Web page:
Rated 4 out of 5 by from "Great Courses" is a "great find" for me! This course is an excellent value. The instructor is engaging and presents material in a very simple and straight forward way. My only complaint is that I could not download the course using my windows 10 system. Streaming is working fine but I would like to be able to use the course when I am in an area where streaming is not available.
Date published: 2016-02-01
Rated 4 out of 5 by from Calculus Made Clear, 2nd Edition I purchased this for my new bride. We are both abt 70, and she is a retired high school mathematics teacher. She is once again tutoring students (loves to do that!) and wanted a refresher on Calc. She is thrilled by the explainations offered by the Prof. I am a retired engineering manager, and during our courtship would exchange off-color text messages written in code, based on Calc. When a good thing in her life was getting even better, she would relay that as the 2nd derivative of ABCD was positive. How nerdy is that?!! Her children and students could not understand them when she left her phone on a table; thus a big success for us. Now, after getting halfway through this course she is speaking to me in calc codes. Doesn't get much funnier than that; or more weird. We are expecting to hear or see that soon on The Big Bang. Your course deserves 6 stars out of 5.
Date published: 2016-01-31
Rated 5 out of 5 by from Very enjoyable and entertaining too. Prof. Starbird was entertaining as he presented the lectures via streaming download; the disks and other material arrived shortly after I completed the course online. He was correct, in that, previous high school and college calculus courses only taught the mechanics of using derivatives and the integral functions, and I never had any problems doing so, but I had a serious concern that I may have missed something along the way in my career that could help me to understand why I did these thing. Prof. Starbird filled in some blanks that I had.
Date published: 2016-01-28
Rated 4 out of 5 by from A GOOD PLACE TO CATCH UP I think this is a very good course. I think it will present all the required information to prepare the student for the required expectations. However I think I should have asked for some local advise from someone who knows my background in math. It seems like I should have started with a course a little more primary. This course seems like a rather mid subject course. I intend to continue with this course and then explore what other courses are available in Calculus. This is a subject that I have wanted ever since I wasn't able to acquire it in 1955 at U of I. Clifford (Gene) Dawdy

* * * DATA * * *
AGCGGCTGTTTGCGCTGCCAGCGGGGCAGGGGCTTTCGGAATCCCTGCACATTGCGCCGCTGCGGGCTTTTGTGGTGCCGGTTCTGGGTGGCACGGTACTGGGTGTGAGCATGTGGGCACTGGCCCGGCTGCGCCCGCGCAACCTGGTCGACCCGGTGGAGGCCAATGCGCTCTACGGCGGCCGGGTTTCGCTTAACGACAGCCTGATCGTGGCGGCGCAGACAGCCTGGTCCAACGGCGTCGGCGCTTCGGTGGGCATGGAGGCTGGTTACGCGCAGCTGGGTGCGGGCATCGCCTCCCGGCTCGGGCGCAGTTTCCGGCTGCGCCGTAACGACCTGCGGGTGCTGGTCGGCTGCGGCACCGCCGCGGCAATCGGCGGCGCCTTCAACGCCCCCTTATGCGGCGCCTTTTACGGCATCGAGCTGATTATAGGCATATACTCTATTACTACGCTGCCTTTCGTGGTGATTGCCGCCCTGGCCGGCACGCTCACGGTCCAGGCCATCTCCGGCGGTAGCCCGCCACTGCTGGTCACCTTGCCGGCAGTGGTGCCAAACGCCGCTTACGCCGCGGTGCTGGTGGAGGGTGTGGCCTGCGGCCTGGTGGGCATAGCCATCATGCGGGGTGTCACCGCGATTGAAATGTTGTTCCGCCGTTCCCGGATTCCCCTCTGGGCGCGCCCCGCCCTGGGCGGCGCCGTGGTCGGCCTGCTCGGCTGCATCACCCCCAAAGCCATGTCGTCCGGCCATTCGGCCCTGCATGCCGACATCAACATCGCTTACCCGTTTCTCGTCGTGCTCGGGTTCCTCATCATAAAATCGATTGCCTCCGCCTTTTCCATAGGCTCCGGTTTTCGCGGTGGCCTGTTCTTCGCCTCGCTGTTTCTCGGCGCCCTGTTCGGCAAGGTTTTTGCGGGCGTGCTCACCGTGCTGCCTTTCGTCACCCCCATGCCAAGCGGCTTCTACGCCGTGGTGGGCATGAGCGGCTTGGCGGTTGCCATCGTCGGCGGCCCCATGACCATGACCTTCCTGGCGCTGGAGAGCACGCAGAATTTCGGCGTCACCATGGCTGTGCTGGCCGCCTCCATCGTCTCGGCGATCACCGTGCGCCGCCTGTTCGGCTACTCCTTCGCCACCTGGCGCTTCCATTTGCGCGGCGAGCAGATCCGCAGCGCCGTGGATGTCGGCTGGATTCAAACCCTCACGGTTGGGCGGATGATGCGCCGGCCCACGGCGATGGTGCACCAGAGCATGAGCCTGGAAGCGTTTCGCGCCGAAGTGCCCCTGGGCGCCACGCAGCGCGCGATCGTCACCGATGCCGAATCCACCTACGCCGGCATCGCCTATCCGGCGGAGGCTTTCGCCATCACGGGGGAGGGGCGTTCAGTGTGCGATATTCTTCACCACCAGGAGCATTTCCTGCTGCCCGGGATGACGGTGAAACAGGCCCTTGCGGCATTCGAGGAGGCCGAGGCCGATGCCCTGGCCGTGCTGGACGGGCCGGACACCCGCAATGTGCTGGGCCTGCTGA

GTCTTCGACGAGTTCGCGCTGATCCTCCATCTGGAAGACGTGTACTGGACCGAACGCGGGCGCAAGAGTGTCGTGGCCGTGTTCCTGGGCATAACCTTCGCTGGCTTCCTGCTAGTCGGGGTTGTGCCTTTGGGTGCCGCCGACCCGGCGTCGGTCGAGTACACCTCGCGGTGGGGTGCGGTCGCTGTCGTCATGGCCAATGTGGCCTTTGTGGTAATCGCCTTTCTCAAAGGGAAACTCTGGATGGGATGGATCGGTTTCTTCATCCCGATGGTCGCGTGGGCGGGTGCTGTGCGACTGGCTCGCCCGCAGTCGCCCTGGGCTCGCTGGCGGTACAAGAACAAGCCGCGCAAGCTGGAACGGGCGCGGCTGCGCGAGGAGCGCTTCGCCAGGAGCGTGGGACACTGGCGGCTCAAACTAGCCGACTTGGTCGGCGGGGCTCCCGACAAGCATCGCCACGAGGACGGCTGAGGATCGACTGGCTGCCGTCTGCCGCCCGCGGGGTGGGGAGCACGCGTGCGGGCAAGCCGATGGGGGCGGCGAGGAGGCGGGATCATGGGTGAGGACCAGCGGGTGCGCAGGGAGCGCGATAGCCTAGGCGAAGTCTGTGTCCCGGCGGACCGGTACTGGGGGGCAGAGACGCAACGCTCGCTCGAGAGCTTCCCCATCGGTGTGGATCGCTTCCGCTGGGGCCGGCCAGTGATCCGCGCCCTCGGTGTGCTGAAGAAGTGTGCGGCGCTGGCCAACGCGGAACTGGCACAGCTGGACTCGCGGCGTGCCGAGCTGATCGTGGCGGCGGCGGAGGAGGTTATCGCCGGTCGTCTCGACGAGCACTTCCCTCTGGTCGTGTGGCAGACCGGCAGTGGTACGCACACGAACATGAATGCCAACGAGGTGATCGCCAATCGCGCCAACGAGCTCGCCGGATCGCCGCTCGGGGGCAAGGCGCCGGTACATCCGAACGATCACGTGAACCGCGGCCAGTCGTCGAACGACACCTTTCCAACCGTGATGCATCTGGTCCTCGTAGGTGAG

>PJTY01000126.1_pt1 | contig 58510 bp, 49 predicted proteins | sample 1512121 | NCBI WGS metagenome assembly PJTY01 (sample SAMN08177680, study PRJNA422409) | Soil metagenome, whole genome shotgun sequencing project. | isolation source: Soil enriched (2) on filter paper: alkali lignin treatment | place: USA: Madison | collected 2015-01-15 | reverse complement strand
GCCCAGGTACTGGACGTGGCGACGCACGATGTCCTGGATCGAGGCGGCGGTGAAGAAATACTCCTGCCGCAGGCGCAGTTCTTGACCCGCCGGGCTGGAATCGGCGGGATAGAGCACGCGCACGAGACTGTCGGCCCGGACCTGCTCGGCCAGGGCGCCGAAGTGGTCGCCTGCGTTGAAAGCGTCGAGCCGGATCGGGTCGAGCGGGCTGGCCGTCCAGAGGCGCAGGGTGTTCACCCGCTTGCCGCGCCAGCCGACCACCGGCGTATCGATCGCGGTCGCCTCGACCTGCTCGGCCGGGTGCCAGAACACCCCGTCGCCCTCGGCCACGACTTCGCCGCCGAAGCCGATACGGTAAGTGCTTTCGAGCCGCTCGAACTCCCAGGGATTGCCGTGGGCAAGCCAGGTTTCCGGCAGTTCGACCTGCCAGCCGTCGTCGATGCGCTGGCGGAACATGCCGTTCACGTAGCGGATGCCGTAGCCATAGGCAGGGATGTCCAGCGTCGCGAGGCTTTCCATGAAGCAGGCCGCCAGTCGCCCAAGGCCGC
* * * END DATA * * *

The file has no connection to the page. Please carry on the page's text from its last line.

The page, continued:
Date published: 2016-01-22
Rated 4 out of 5 by from My review of "Change and Motion: Calculus Made Clear" by Michael P. Starbird: Professor Starbird does a good job of connecting calculus to real-world applications. He is very knowledgeable and knows how the subject is used in areas such as physics, economics, business, biology, and so on. This makes the course meaningful and enjoyable.
Date published: 2015-05-23
Rated 5 out of 5 by from Great Course, Well Presented As one of those people who faked my way through calculus by learning enough of the mechanics to get good grades, I really appreciated the way this course was presented. The focus on understanding the underlying concepts in the math did slow the pace a bit, but just enough to give you a chance to internalize the ideas. This course could work equally well as a review, or as an intro. I think this series of lectures is also a great way to gain an understanding of calculus even if you might need to brush up on your algebra, geometry, and trigonometry.
Date published: 2015-05-20
Rated 5 out of 5 by from Change and Motion: Calculus Made Clear 1st edition I purchased the course several years ago and--without having previously studied calculus--watched it two or three times without getting much out of it. According to Starbird, the presenter, it was a "conceptual approach", which is exactly what thought I wanted. I am a mathematical layman and not interested in the practical applications of calculus, but I merely wanted to know more about the subject in general. The video didn't help much. Then I took two courses in calculus. The courses emphasized techniques and algorithms, and skimmed over the concepts. A few years later when I returned to the Starbird videos, having had that good dose of calc vocabulary and technique, the whole thing made sense. I highly recommend the video series as long as the viewer does some pencil and paper calculus as well.